Pressure is growing for Congress and the Trump administration to do something about America’s immigration situation.
President Trump keeps beating that drum, focusing on the negative impacts associated with columns of immigrants swarming toward our southern border.
The two major party leaders in Congress continue to make speeches about the need for immigration reform, the strategy for which way to go dependent on which party that lawmaker pledges his or her allegiance to.
As usual, nothing is being accomplished, except that potential candidates for president in the 2020 race have a basket full of campaign-trail talking points.
One thing nobody seems to be talking about is the fact that America’s birth rate is falling, precipitously, and if the trend continues this nation will not have enough workers to do the jobs needed to maintain and grow our economy.
The U.S. birthrate fell — again — in 2018, to 3,788,235 births, 2% down from the previous year. It's also the lowest number of births in more than three decades.
That news caught demographers by surprise. Experts say that with the U.S. economy and jobs market continuing their growth, they had expected the birthrate to stabilize or increase. Instead, the drop could force changes to forecasts about how the country will look in the future — an older population with fewer young workers to sustain crucial businesses.
If you dig deeper in such statistics, the inevitable and inescapable conclusion is that if U.S. birth rates continue to tumble, American commerce will need all the immigrants it can draw in to keep us economically viable and competitive in global markets.
The problem involves more than just overall birth rates. There also is the matter of the United States being woefully bad when it comes to infant mortality rates, which suggests that the nation’s healthcare and social programs are failing.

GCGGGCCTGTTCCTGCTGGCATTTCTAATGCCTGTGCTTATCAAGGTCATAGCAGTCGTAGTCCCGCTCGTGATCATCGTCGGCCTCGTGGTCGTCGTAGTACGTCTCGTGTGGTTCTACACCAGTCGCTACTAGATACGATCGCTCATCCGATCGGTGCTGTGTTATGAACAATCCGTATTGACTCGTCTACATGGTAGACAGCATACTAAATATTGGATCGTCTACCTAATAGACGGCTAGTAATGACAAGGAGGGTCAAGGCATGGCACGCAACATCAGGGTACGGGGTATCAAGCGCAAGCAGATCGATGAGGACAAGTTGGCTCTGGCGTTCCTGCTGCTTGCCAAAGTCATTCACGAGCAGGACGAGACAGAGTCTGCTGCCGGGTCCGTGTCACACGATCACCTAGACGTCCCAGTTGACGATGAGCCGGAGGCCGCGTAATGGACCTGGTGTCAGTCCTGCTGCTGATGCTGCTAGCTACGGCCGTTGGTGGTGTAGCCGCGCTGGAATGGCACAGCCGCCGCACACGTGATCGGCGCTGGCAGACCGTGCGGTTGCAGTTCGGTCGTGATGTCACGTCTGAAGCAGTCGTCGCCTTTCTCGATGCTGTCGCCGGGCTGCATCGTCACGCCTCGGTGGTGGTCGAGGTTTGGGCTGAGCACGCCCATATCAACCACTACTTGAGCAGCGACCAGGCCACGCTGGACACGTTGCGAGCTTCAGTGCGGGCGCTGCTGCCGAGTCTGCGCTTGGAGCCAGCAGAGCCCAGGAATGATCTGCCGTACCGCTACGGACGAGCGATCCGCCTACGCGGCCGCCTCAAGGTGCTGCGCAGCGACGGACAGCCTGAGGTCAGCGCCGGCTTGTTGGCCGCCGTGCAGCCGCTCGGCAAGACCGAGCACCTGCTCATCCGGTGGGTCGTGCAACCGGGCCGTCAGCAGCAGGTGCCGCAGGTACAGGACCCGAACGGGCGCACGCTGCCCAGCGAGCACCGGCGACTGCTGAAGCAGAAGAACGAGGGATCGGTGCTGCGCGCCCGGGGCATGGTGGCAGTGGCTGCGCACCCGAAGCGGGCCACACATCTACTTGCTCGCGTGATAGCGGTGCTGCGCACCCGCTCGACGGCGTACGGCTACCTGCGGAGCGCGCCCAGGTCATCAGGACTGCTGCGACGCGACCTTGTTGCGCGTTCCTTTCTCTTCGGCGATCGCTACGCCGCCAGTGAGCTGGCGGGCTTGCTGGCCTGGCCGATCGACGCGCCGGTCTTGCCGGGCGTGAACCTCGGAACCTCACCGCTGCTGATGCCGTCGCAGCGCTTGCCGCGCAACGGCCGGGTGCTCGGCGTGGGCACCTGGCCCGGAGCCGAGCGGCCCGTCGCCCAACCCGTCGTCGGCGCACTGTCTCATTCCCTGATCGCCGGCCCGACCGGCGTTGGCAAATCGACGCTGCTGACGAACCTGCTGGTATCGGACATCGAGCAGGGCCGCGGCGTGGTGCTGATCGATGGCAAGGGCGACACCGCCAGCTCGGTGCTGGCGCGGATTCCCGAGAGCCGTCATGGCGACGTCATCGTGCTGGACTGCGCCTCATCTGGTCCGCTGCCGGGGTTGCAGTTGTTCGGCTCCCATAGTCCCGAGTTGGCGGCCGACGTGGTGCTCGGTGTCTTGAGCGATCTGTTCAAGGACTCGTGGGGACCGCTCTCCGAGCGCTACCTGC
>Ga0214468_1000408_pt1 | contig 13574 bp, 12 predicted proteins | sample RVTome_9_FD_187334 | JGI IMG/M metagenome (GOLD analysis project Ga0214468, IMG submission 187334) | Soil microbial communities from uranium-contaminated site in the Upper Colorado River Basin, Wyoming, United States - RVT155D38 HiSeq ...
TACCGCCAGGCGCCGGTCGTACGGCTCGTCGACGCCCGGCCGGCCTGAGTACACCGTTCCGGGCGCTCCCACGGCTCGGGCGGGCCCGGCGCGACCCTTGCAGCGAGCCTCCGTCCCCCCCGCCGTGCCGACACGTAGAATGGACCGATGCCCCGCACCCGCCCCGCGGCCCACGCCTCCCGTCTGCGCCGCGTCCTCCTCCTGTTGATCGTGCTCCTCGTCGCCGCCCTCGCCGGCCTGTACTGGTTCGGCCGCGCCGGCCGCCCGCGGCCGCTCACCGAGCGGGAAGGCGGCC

In America, nearly 26 out of every 100,000 pregnant women die each year. The U.S. maternal mortality rate is rising while most other countries are seeing their rates decline. The United Kingdom has a rate of around nine in every 100,000 women dying.
The lowest rates globally are three deaths per 100,000. Which means that compared with women in countries such as Finland, Iceland and Greece, mothers in the U.S. are dying at a rate nine times greater.
That data seems to be scaring younger American women away from bearing a child, but there are other factors to consider. The infant mortality rate is unacceptably high in America. Having a baby costs a small fortune, and having an infant cared for while mom goes back to work can cost as much as an apartment rental each month.
California is not an exception in the birth rate trending down. This state’s birth rate fell to its lowest level in more than a century in 2017, falling below rates experienced in the Great Depression. Meanwhile California’s death rate is increasing.
The math just doesn’t work out when it comes to planning for a strong economy in the future. Our future workers are simply not being born, and demographers don’t see that statistic changing anytime soon.
So, in a very significant way, Congress and the Trump administration have legitimate reasons to undertake immigration policy reform that is not dependent upon partisan political dogma, and which has little or nothing to do with the nightmare unfolding along our border with Mexico.
Birth and death rates are a red-flag warning about this nation’s future, as is the apparent reluctance of young couples to bring children into this sort of world.